At Cookbook, the delightful store in Echo Park where I bought my first bag of Rancho Gordo beans, I came upon a bag of black chickpeas. “What’s up with these black chickpeas?” I asked the nice people there.
“They’re just like regular chickpeas,” said Robert, one of those nice people. “Except…well…they’re black.” With a sales pitch like that, how could I not buy a bag? So I bought one and brought it home.
On Saturday, before whipping up 60 Second Aioli, I dropped the whole bag into a pot of cold water with half an onion, a chile de arbol and a garlic clove (just because I had those things around).
Up went the heat, the water came to a boil, I lowered to the lowest simmer, covered and let the chickpeas cook for almost 2 hours. Here they are on Instagram mid-cooking:
At the end, when the chickpeas were tender (you have to taste them to know) I added what was probably a big fistful of salt to the pot, took the chickpeas off the heat and allowed the salt to work their way inside. Then I drained the chickpeas in the sink:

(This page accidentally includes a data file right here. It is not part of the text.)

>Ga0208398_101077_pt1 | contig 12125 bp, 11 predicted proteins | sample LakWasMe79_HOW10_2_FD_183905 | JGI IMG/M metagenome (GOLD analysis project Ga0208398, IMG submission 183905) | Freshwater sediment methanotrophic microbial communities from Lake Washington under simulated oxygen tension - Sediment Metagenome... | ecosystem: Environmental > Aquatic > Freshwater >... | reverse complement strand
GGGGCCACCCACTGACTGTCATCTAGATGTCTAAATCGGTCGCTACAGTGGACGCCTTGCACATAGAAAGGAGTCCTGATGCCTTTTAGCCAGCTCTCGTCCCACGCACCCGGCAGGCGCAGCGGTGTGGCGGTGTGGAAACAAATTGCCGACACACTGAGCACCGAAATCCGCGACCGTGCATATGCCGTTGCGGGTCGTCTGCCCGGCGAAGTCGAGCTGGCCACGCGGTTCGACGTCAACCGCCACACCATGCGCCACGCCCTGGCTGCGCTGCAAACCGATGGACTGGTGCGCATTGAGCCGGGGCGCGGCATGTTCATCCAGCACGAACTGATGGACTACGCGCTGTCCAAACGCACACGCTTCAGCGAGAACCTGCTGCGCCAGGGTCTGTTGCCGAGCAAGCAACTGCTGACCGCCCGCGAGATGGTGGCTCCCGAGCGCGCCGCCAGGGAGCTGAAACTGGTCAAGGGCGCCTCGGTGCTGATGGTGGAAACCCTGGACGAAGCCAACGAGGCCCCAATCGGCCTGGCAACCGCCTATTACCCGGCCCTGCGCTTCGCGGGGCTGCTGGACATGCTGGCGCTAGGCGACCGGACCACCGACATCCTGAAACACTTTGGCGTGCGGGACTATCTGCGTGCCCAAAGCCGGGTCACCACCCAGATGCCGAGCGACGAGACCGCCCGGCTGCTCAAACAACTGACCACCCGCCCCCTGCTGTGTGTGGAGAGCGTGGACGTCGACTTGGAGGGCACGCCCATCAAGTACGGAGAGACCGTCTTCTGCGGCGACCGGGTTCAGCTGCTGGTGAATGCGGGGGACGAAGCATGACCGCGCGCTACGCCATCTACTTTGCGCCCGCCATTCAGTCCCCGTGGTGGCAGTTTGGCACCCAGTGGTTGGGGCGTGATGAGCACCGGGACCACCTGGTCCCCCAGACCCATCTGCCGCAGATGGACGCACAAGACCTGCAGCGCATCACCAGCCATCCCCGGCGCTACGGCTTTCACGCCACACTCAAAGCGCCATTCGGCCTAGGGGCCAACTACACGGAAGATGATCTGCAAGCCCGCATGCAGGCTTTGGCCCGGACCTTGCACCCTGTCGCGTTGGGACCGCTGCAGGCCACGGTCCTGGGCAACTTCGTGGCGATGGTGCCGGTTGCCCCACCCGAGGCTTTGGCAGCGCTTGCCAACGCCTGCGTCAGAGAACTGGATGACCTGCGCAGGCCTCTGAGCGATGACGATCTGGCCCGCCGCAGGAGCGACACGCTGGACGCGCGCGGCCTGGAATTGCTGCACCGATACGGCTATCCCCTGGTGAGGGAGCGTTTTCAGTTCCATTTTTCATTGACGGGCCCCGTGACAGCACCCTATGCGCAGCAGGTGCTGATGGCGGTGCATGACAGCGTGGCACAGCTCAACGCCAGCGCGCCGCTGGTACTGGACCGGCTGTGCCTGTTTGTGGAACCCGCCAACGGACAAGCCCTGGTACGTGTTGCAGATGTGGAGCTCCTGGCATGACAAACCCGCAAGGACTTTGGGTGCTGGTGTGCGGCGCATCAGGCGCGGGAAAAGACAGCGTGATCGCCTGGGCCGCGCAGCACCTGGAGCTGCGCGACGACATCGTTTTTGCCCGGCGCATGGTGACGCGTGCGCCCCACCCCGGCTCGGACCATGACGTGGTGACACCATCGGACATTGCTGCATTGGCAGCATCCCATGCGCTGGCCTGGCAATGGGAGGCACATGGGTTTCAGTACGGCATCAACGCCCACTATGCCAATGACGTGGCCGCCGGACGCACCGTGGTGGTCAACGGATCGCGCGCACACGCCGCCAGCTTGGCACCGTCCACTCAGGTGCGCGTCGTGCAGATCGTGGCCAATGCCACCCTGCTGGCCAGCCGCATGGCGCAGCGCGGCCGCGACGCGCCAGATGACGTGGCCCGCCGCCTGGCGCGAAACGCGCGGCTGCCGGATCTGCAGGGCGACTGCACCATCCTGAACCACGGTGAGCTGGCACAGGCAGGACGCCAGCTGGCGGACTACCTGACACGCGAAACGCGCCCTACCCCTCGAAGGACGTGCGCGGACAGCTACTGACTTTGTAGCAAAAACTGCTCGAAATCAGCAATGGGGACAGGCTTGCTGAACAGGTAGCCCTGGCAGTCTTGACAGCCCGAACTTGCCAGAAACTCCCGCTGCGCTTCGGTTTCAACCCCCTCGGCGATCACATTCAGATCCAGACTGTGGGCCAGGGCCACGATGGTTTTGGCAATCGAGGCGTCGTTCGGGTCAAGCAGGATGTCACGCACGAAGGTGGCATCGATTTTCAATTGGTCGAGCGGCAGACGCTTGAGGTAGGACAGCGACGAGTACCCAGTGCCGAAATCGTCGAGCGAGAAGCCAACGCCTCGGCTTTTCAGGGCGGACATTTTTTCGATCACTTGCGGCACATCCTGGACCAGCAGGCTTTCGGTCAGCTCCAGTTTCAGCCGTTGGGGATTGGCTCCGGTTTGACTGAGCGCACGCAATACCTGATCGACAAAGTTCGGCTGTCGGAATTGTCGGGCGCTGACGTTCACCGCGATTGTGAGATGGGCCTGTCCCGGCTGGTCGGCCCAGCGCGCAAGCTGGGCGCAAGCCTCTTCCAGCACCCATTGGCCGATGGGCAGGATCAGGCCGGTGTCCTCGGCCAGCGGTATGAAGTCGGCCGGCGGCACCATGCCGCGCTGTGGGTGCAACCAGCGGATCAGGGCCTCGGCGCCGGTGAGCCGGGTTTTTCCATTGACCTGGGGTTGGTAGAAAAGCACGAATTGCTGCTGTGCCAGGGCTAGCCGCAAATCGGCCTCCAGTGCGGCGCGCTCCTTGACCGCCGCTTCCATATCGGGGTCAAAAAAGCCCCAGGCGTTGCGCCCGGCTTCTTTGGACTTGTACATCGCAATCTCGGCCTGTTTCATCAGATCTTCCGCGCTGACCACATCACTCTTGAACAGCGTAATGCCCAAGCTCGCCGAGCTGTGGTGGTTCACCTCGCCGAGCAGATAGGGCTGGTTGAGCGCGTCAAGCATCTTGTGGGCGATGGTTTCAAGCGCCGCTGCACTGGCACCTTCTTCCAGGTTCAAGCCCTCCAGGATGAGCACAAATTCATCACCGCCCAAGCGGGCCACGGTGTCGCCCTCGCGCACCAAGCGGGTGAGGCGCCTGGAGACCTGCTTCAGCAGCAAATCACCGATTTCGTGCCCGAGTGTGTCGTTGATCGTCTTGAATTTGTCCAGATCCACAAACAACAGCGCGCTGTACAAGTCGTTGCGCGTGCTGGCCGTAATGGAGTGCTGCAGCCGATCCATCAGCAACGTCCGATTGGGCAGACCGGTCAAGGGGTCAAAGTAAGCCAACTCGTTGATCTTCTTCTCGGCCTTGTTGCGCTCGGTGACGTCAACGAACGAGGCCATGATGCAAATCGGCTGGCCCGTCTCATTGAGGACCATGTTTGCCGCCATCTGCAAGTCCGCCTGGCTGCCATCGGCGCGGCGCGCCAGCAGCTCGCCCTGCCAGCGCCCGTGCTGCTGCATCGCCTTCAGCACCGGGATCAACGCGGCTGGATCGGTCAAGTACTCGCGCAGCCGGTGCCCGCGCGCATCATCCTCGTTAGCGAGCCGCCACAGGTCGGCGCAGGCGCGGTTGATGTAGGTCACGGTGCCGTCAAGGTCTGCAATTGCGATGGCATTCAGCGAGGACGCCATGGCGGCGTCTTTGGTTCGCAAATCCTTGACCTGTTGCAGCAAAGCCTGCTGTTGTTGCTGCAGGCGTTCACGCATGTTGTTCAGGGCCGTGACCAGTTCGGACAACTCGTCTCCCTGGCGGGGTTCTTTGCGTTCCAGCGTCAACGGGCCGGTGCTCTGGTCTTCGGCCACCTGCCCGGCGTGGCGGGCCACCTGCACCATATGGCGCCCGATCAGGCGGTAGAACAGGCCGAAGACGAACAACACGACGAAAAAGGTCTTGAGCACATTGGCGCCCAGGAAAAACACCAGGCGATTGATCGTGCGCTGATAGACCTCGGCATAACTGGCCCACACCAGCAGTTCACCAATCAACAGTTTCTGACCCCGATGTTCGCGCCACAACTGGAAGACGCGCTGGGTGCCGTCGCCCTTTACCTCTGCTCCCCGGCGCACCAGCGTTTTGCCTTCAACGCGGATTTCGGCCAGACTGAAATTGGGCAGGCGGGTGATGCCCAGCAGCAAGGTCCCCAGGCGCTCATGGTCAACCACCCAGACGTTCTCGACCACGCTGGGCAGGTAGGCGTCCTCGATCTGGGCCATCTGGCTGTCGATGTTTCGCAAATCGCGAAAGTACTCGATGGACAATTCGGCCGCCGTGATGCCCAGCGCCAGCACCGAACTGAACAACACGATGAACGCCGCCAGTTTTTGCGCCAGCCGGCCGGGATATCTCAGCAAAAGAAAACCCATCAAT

They look kind of cool, right?
As far as taste, they were a bit nuttier than typical chickpeas but not notably so. They were basically really good chickpeas.
I mixed some of them up with the aioli, a chopped red onion, chopped parsley, and lemon juice:
And served it up on toast with a lemon wedge:
A scrumptious snack!
But the fun didn’t end there. Then I put the remaining chickpeas in a food processor with some tahini, two cloves of garlic, lemon juice, a glug of olive oil and a pinch of salt:
I whirred that up and behold: black chickpea hummus.
I’ve long heard that making hummus with freshly cooked chickpeas is way better than making it with canned; and this hummus, though highly unusual, proved that point. It had a consistency and flavor far more pleasurable than typical canned chickpea (or store-bought) hummus. I served it up on toast (my new obsession: see my next post) drizzled with good olive oil with some smoked salmon on top:
Another delightful afternoon snack from a mysterious bag of black chickpeas. So the next time you’re working at a store that sells black chickpeas and someone asks you, “What’s up with these black chickpeas?”; pause for a moment, give them a meaningful look and say: “A lot, my friend. A whole lot.”